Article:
We wanted to go to the Tatacoa desert near Villavieja. There we met Pablo, who invited us to go with him on tour through the desert the next day. He was going to tour through the whole desert, collecting milk for his cheese factory. And we could also sleep in his factory were he made the cheese. We went with him and saw, smelled and tasted there how they made cheese. Very good taste! Mjummie! Sleeping was harder, it was very hot in the factory.
We would leave the next morning at 6. We were ready, but the truck wasn’t. We had a Ana rememberence. Finally, at 10 we left. But after 20 minutes the noice under the car got very loud and a wheel rolled of the car. Of course impossible to repair there, so we walked 2 hours to the first farm to call. Pablo did have a mobile, and there was connection, but he had no minutes left…. And we found out that at the farm they also had no minutes. So we hitchhiked back with a small pickup, standing next to 2 shitting cows. Pablo was going to organize another car. But that took till 5 o´clock. Just enough time left to do a quick visit. A short visit, but we were stunned again by Colombia. From the back of a apple-green Jeep we saw a beautiful and varied desert passing by. If we would have known this we would have planned some more days. But now our visa was running out, so after another night (this time with Olga and Lux, almost family of Pablo, in a much cooler house) we left Villavieja with its desert and its friendly, heartly people. See the pictures in the photoalbum of Villavieja.
With the motorbike-train through the jungle
In the old days, there was a train to San Cipriano. But this train has gone, and there are also no roads. So the people of the village constructed their own solution for it. A motorbike on a car with small weels, over the rails. Incredible fast and funny! See the photoalbum of San Cipriano, with movies!!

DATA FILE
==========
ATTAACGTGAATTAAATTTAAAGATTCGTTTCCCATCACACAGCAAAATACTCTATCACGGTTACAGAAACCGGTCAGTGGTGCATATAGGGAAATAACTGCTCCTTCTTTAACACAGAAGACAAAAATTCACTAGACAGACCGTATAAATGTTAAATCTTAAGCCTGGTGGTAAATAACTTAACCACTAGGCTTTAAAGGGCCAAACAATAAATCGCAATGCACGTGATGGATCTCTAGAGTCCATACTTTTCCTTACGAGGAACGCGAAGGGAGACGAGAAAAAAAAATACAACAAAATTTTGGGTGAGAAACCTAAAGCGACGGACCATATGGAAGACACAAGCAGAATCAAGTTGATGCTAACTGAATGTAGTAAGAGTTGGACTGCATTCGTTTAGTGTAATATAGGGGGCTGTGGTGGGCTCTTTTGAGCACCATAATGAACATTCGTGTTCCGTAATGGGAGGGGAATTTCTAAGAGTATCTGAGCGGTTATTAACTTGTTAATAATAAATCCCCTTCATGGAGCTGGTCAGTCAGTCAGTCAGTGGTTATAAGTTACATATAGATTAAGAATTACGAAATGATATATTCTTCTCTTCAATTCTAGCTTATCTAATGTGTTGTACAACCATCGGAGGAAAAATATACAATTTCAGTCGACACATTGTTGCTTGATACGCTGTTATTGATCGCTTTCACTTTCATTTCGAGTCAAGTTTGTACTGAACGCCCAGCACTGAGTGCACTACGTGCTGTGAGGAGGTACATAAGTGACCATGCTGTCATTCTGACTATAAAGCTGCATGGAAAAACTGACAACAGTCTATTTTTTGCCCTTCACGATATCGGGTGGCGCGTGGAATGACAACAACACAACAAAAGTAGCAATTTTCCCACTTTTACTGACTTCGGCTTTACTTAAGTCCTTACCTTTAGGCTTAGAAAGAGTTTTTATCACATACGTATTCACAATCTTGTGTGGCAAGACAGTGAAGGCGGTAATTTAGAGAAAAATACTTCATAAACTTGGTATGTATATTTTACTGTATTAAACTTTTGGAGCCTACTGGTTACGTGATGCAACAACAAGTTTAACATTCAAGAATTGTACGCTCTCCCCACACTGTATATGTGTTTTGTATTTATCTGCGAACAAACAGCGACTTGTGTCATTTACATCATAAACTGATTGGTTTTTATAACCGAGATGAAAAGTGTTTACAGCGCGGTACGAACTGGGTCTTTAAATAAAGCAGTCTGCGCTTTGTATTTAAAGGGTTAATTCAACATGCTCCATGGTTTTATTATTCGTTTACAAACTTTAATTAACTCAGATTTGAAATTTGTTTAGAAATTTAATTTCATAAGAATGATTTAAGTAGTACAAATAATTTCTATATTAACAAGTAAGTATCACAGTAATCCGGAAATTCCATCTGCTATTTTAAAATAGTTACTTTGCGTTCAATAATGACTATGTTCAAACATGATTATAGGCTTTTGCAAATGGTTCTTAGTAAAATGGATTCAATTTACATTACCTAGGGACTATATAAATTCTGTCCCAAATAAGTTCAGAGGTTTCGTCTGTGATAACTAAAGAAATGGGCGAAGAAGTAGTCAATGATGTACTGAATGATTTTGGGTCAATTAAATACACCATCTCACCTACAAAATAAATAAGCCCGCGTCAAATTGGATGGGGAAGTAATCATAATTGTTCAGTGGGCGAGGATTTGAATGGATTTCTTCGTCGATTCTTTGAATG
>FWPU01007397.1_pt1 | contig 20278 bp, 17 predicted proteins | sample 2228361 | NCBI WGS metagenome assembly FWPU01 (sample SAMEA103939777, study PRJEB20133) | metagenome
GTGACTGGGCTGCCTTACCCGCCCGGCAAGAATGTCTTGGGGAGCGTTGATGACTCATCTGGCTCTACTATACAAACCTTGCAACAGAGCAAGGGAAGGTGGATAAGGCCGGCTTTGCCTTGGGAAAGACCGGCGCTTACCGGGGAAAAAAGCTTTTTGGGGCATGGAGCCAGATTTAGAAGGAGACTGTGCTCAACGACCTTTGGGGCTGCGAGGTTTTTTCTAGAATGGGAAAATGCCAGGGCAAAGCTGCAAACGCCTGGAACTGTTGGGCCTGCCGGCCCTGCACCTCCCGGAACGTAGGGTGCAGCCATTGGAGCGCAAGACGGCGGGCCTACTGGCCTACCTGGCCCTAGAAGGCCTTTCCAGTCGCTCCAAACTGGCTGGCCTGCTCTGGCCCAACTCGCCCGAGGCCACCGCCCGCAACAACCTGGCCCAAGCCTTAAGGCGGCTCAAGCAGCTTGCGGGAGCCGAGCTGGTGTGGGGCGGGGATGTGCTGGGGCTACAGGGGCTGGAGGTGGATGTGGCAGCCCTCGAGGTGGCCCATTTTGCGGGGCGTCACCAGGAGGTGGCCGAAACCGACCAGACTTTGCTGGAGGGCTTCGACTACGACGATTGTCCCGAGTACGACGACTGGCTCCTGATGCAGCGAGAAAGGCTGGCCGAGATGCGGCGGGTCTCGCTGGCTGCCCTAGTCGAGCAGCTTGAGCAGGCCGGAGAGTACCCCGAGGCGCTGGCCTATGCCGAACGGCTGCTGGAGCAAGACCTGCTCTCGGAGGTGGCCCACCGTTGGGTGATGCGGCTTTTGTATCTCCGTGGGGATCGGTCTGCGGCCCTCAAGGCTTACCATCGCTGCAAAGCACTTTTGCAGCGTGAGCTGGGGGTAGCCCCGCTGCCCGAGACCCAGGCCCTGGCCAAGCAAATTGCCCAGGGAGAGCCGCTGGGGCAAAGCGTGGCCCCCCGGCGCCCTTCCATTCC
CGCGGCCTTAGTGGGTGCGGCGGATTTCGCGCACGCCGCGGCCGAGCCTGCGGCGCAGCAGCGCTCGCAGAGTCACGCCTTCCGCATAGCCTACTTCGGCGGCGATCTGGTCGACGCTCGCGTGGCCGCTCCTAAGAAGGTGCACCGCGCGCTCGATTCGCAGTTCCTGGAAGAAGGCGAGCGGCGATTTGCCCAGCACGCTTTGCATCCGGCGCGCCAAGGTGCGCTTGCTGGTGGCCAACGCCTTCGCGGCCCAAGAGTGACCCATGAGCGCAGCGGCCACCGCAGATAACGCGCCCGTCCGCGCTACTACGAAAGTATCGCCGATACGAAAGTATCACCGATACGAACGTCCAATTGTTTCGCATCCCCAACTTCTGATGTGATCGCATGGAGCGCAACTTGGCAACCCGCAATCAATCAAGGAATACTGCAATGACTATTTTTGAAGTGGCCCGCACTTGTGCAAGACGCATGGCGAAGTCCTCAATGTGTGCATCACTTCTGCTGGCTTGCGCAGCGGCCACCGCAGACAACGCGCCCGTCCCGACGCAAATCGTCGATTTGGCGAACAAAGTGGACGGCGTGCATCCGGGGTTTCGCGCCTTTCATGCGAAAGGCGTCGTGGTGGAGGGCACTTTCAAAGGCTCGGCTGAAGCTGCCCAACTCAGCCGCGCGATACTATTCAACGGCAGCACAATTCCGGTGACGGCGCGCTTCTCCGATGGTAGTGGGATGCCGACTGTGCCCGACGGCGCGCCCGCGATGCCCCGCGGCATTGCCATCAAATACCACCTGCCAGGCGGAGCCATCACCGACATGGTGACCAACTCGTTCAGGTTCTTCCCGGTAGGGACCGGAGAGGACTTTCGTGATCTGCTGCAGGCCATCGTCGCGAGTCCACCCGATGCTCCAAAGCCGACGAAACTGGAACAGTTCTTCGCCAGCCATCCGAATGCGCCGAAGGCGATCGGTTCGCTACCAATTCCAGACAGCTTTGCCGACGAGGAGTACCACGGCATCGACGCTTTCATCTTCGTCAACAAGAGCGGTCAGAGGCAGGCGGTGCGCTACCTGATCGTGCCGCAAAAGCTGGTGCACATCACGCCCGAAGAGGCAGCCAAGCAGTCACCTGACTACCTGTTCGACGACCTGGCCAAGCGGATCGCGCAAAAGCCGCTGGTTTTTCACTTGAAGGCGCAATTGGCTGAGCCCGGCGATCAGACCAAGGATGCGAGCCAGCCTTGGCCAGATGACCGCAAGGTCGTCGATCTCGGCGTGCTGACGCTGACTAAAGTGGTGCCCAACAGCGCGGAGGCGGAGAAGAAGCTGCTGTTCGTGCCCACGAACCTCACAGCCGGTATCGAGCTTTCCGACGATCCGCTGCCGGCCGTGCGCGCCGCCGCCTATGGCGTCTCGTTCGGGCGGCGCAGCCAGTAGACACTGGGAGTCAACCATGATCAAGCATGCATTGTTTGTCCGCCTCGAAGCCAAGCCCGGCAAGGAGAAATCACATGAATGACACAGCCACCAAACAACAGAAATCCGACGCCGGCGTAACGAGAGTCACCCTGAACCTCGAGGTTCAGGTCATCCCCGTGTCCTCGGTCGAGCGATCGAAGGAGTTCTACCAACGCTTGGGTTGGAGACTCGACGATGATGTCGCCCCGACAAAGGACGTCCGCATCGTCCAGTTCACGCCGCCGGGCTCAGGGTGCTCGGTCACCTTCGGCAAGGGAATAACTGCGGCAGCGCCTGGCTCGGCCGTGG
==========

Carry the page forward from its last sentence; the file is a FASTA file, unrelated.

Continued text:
Old tombs with statues in in San Agustin
In San Agustin they found tombs with statues of faces, warriors and more. They’re from the Indians who lived here before the Spaniards came. See the photoalbum of San Agustin.
Tombs under the earth in Tierradentro
Beautifully painted tombs can be visited in Tierradentro. It’s located in a beautiful area, very suitable for walking… and for getting lost. To visit the furthest tombs, I lost the way, ended up with Indigenious people with mad dogs, but found the way back together with two Colombian tourists who were also lost. Stroll around in the photoalbum of Tierradentro.
Impressive Gothic church in Las Lajas
A lot of years ago Maria appeared here to a girl who couldn’t speak or hear. After their meeting the girl could hear and speak. To honour this wonder, they built a very impressive cathedral here in a beautiful gorge. We went there on Easter Sunday, so it was crowded with Colombian tourist, we didn’t see any other foreigners. See the photoalbum of Las Lajas.
End of almost 3 months Colombia
Again, it took us longer to visit a country than we thought. Colombia almost took us 3 months, but it was worth every minute! Colombia is a country to recommend, a beautiful country with incredible friendly people. The bad image of this country is absolutely not deserved. There are some dangerous parts, but these can be easily avoided. And then there is still enough to enjoy.